To give an early example from a British housekeepers’ manual (pp. 6-7): every day, the blankets but also the sheets had to be taken from all the beds, and mattresses had to be

turned over daily. Feather-beds must be turned over and shaken in all directions.

The bed should then be completely remade,

and drawing your hand along the lower edge of the pillows, so that their form may be seen, the bed is made.

Before making a bed, wash your hands, and take care that your apron is not dirty.

Although these efforts may have yielded some health benefits, they were primarily aimed at enhancing a family’s respectability. Next to this, they may have helped mothers who were caring for only a small number of children, but who had nevertheless been excluded from the work force (it was a matter of pride for couples when the wife did not ‘have to’ work), to give purpose to their life: to feel needed.

In the 1970s and 80s, second-wave feminists were already different wives from their mothers. No longer did they just take care of home and family: they turned to paid work in massive numbers.

Still, they had been raised with their mothers’ domestic ideals: a perfectly neat interior, especially when receiving guests, the children always scrubbed and combed… Beside their paid jobs, wives and mothers continued to spend twice as many hours on home and care as their husbands, both in the UK and in many other countries (see the Multinational Time Use Study database). This ‘second shift’ of work is what led to the feelings of stress and inadequacy many women know so well.

In other words, the baby boomers were stuck with a historically high bench-mark in all matters domestic. In spite of a substantial growth in paid labour participation, which now absorbed much of women’s time, the baby boomers have never really rid themselves of this standard.

This is a thing which we do see happening with their children. Many of the young women who are starting a household today, and their partners, too, are taking on a new mentality. Of course, women’s time scarcity can also be alleviated by men’s greater involvement in the home, and by hiring professional help. Partly, this is also what is happening. However, the other obvious option young people see, is to simply lower their expectations.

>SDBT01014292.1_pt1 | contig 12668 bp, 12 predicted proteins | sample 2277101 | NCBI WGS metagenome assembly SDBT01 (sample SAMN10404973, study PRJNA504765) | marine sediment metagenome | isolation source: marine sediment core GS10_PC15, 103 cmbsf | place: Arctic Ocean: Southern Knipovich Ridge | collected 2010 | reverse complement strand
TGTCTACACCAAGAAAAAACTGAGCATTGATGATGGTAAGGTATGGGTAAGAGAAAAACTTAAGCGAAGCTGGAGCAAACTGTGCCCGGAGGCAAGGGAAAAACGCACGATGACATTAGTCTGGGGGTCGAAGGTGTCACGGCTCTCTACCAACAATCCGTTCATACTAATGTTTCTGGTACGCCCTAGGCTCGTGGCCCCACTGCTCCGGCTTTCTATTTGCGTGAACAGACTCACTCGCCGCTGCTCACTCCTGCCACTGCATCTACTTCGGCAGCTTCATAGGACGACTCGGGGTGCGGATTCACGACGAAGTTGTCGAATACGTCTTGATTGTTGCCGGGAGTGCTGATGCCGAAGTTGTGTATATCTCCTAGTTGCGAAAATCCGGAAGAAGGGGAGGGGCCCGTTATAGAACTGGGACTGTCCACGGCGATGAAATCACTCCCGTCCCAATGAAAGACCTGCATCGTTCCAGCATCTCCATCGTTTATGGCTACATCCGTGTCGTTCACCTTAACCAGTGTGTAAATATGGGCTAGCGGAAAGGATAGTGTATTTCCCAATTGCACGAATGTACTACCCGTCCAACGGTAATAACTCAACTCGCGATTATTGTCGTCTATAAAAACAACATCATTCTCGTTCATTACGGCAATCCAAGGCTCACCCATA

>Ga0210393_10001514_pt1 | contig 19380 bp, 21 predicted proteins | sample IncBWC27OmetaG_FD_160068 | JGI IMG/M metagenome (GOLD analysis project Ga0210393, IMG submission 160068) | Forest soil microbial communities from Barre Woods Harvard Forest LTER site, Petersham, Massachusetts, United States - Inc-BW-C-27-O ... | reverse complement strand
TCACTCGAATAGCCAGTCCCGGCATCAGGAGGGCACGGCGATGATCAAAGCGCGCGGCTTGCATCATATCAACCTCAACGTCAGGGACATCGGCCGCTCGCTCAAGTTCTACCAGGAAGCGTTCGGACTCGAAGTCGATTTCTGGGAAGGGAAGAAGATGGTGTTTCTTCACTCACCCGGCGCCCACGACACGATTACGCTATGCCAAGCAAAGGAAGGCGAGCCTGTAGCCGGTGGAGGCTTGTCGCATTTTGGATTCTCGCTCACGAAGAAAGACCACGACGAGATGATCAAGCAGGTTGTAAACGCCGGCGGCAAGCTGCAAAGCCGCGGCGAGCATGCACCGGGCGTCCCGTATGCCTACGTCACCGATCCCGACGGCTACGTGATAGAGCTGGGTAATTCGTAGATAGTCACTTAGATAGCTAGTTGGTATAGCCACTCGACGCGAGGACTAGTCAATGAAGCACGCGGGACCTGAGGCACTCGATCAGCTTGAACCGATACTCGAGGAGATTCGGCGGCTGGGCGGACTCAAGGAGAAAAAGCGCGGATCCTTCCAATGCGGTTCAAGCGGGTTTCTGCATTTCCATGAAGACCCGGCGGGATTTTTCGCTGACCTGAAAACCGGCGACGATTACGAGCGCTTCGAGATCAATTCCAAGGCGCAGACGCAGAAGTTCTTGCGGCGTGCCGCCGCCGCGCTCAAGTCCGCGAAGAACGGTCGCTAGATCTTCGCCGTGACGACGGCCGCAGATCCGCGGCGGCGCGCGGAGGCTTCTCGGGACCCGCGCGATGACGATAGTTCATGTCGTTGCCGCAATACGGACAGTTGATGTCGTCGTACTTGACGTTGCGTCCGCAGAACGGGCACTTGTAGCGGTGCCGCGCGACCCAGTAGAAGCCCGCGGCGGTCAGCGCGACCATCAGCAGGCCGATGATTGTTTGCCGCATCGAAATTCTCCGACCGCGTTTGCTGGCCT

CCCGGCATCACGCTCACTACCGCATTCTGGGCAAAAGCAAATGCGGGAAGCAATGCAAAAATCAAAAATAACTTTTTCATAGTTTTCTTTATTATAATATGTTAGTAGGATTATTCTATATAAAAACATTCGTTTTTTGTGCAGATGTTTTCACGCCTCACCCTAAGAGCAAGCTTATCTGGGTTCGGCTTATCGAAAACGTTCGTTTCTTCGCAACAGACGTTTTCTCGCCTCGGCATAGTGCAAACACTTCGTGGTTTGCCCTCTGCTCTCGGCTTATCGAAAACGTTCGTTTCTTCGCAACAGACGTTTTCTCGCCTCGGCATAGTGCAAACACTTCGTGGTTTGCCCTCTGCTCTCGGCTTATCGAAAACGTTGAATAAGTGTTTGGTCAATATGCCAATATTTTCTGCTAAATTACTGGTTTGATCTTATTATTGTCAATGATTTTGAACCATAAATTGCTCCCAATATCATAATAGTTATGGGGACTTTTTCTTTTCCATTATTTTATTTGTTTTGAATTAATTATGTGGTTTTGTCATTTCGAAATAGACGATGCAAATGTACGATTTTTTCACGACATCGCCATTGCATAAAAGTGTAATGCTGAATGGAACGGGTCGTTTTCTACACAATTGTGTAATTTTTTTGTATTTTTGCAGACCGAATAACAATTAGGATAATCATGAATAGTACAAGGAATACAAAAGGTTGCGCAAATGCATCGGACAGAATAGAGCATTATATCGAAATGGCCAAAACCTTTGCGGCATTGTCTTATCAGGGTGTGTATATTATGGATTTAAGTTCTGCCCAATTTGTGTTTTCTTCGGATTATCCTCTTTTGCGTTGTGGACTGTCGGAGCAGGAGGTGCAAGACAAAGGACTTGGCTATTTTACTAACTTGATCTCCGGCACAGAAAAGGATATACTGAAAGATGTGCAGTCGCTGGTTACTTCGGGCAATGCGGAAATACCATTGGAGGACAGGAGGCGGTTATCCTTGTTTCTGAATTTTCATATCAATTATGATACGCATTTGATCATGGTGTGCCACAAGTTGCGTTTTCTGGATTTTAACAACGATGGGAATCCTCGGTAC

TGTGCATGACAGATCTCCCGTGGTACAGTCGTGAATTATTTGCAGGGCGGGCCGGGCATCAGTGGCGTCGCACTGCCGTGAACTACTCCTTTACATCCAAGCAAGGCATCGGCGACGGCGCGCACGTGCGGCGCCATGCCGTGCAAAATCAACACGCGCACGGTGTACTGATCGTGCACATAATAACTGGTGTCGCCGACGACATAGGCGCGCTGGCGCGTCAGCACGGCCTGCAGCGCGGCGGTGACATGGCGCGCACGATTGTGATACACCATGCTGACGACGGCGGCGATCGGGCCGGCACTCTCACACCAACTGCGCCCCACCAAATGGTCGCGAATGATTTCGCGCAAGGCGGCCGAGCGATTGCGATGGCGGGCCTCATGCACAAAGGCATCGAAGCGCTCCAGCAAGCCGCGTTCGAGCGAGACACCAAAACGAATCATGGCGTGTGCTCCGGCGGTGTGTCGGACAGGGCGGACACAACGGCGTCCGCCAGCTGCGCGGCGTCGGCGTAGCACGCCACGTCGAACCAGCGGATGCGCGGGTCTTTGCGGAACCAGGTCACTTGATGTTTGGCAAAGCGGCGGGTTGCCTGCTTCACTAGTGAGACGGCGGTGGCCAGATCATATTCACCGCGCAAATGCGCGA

A photo by the USA Department of Agriculture. Extension Service: 'Washington, D.C. Dusting mits with which dusting can be done with both hands develops speed and efficiency. Dusting mit or dust cloth in the pocket, dusting as you clean, eliminates travel time.'

A photo taken by the USA Department of Agriculture, Extension Service, around the 1940s: ‘Washington, D.C. Dusting mits with which dusting can be done with both hands develops speed and efficiency. Dusting mit or dust cloth in the pocket, dusting as you clean, eliminates travel time.’ (Currently in the National Archives and Records Administration, College Park. Photo provided on Wikimedia Commons.) Did the federal government occupy itself with the efficient cleanliness of American homes? I’m no expert on this, but it would seem so.

Hoovering, mopping, replacing linen and making beds: everything happens less often in this generation. Except for a formal shirt now and then, none of my friends ever iron as far as I can tell. Even folding is occasionally abandoned. (A weekly dusting has already been history for a while: in my work as a professional housekeeper, the different priorities of different generations of clients have become abundantly clear.)

Yes, guests like to sleep on clean sheets, but that does not mean the entire house must shine. Kids don’t like to worry about their clothes in the first place. And who knows what will happen to the pressing iron? It might do nicely enough as home decoration next to the washboard and the spinning wheel.

If these first indications persist – if women are grasping this opportunity to turn their back on perfectionism, and men are growing just as modest in their expectations – then, perhaps, we can look forward to a little less pressure in our stressful lives. Which is why the best place imaginable to start a discussion about housekeeping, was indeed the poolside.

This column has also been published in the University of Sheffield’s History Matters and, in a different version and focusing on the Dutch instead of the British situation, in NRC Handelsblad on the occasion of International Women’s Day 2015.